Audrey Farnham, Batter Late Than Never

A Non-Traditional Pilgrimage to Find Meaning, Grit, and Satisfaction
Audrey Farnham
|4 min read
Written by Audrey Farnham
Audrey Farnham, Batter Late Than Never , by Audrey Farnham
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Hi, friends! Audrey Farnham here. I'm the newest recipe in Pixel Bakery's cookbook!

As a brand architect, I make sure everything from typography, iconography, and graphics are human-friendly, emotive, and aesthetically pleasing. I am primarily a visual designer with a budding interest in interactive and web design. I love creating design solutions that are clear, on-brand, and usable. If I had to distill myself down to recipe ingredients, I am equal parts illustrator, problem solver, and squirrel. Two cups of water and mix in just the right amount of saltiness. Honestly, I just really like playing with shapes for a living.

When I'm not baking pixels, I'm usually found kayaking with the Yeet Fleet Adventure Club or being oddly competitive at board games. Full disclosure: my ancestry traces back to a long line of table flippers and I refuse to play any game of monopoly in which I am not the banker. I also have an affinity for animals with people names and animals wearing people clothes. (Do yourself a favor and google cats wearing tights. It's literally the only thing getting me through this pandemic.)

I'm an originally self-taught designer who spent my twenties pinballing between freelance gigs and bartending (and a hilarious blunder into the local stand-up comedy scene). In 2018 however, I decided to whisk it all to go back to school (or as my friends call it, "sell out"). Before I knew it, I enrolled in SCC's Graphic Design and Media Arts Program and I was geeked, albeit intimidated. Although I had initial reservations, I adapted surprisingly well from the vampire-like tendencies I had adopted in my bartending days. Miraculously, I transformed into this real person who would get out of bed and have pants on by eight AM. I was learning a lot--like, more than I thought I would. I met my people and I vibed well with the collaborative environment; one might even say I was thriving.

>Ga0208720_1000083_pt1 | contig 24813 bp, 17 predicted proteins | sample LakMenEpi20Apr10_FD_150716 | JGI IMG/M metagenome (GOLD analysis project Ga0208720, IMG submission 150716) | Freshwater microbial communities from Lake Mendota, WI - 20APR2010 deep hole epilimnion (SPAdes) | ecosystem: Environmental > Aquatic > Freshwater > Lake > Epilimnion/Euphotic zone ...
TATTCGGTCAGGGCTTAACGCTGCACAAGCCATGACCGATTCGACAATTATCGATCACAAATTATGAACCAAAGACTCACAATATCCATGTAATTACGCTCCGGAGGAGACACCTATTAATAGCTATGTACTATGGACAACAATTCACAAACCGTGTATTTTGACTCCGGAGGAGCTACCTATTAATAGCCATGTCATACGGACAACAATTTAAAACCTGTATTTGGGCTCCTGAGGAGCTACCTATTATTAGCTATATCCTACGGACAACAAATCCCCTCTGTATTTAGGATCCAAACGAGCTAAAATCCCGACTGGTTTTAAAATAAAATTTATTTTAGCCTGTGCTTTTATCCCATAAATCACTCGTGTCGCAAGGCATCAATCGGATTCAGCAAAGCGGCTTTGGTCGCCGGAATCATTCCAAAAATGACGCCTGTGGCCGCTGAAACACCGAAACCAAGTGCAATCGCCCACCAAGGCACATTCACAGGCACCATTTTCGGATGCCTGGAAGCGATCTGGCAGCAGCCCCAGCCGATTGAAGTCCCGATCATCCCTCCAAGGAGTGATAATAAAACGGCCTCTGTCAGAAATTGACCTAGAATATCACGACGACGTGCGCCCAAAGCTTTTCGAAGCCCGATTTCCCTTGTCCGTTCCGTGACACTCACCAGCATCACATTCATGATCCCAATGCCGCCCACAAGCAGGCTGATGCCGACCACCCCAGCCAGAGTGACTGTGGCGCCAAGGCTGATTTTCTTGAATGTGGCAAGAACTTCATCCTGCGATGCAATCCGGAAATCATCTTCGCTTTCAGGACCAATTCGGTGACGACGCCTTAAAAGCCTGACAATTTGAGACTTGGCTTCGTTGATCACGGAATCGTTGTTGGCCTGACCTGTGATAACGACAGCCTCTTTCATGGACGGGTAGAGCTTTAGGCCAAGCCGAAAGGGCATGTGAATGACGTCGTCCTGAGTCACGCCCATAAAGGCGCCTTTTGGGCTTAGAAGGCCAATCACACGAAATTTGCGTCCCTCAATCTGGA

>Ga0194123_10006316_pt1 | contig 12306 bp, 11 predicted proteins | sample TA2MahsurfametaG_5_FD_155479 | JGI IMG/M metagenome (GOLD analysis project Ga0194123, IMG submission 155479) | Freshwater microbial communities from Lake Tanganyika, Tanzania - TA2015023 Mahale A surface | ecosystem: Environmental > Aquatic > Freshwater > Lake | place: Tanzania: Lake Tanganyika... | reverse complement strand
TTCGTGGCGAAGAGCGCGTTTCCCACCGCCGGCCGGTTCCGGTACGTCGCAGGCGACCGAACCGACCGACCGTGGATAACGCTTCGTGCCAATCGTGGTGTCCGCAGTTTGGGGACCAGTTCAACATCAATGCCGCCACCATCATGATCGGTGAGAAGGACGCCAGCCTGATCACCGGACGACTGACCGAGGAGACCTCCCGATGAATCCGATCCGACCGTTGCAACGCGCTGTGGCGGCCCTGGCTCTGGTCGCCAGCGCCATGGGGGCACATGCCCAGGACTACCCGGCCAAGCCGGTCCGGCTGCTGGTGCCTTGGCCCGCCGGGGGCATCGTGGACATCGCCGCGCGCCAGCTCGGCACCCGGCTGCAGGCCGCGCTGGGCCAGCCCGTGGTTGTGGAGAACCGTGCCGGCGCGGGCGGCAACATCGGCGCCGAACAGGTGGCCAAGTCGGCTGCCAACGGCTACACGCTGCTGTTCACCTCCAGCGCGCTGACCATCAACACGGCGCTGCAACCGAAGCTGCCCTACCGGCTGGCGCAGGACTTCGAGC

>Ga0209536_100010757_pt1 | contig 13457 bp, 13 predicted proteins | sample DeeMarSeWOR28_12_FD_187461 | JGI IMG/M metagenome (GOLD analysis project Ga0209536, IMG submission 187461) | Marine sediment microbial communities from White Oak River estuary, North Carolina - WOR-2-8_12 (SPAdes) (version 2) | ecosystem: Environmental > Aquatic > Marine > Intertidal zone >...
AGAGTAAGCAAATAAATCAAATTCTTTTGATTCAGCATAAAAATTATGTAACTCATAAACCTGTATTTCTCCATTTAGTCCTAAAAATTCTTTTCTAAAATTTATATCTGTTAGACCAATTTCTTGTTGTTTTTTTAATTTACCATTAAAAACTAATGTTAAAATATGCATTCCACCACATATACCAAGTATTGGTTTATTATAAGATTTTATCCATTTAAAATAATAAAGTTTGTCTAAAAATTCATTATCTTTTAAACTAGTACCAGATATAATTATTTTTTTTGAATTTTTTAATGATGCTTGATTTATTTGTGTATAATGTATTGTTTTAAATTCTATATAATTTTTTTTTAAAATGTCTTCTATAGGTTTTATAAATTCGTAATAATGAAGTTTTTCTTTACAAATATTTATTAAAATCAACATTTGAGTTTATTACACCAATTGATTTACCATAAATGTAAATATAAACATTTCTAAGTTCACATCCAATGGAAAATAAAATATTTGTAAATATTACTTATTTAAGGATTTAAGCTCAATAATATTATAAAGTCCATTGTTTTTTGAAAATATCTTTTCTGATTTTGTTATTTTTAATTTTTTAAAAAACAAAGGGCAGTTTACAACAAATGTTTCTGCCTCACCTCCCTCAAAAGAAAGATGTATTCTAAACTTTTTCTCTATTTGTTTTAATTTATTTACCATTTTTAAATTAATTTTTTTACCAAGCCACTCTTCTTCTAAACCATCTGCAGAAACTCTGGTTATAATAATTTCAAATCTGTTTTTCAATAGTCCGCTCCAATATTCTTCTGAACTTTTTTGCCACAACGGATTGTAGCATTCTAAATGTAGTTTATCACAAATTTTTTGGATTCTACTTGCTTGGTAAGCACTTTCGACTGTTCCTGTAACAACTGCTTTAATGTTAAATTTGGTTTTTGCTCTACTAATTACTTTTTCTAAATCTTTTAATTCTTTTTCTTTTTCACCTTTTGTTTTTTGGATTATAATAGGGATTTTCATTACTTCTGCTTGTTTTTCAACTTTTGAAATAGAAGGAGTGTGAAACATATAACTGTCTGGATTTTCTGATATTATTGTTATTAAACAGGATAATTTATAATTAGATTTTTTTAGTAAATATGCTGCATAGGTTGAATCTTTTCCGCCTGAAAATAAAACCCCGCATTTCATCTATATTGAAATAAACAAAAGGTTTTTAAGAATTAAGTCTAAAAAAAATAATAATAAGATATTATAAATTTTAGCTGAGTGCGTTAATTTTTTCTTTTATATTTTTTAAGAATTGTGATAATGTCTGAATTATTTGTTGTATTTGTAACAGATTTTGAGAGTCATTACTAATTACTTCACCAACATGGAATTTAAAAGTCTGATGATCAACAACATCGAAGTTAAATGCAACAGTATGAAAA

Then 2020 hit hard, and unbeknownst to me, my new adventure would all but be derailed by a global pandemic.

Zoom replaced in-class critiques. I was learning web development remotely. Everyone's routine flew absolutely out the window (silver lining: NO MORE PANTS!). I found myself questioning whether I was in the right place, wondering whether I should--or could--stay the course. I even contemplated quitting school to get to work on my very own sourdough starter. Which was very big with the people from the internet at the time.

After a few minor meltdowns, I eventually--slowly-- started getting the hang of things. I utilized organizational tools and figured out the "touch up my appearance" feature in zoom. Nothing remained the same, but I leaned in harder to school none the less. I realized that the world oddly enough did not revolve around me and my comfort zone. I found a new rhythm and more so, my grit.

"If you accept the constraints you're under, you don't have to make compromises"

When I'm trying to look smart to other creators, I harken back to a quote from type designer, Matthew Carter. I'm paraphrasing a bit here: "if you accept the constraints you're under, you don't have to make compromises." I wasn't being stripped of what I set out to accomplish, even if the constraints seemingly kept piling up. My goals were simply taking on a different form instead. I had no choice but to lean into the change, and in that I found satisfaction. In place of fear, came a newfound hope for the future. Whether it's conforming to a pandemic, learning a new framework, or starting on a new career path, adaptability -more so even than my skill set- will be my most valuable asset in the future.




Audrey Farnham
Brand Architecture
Graphic Designer
New Hire
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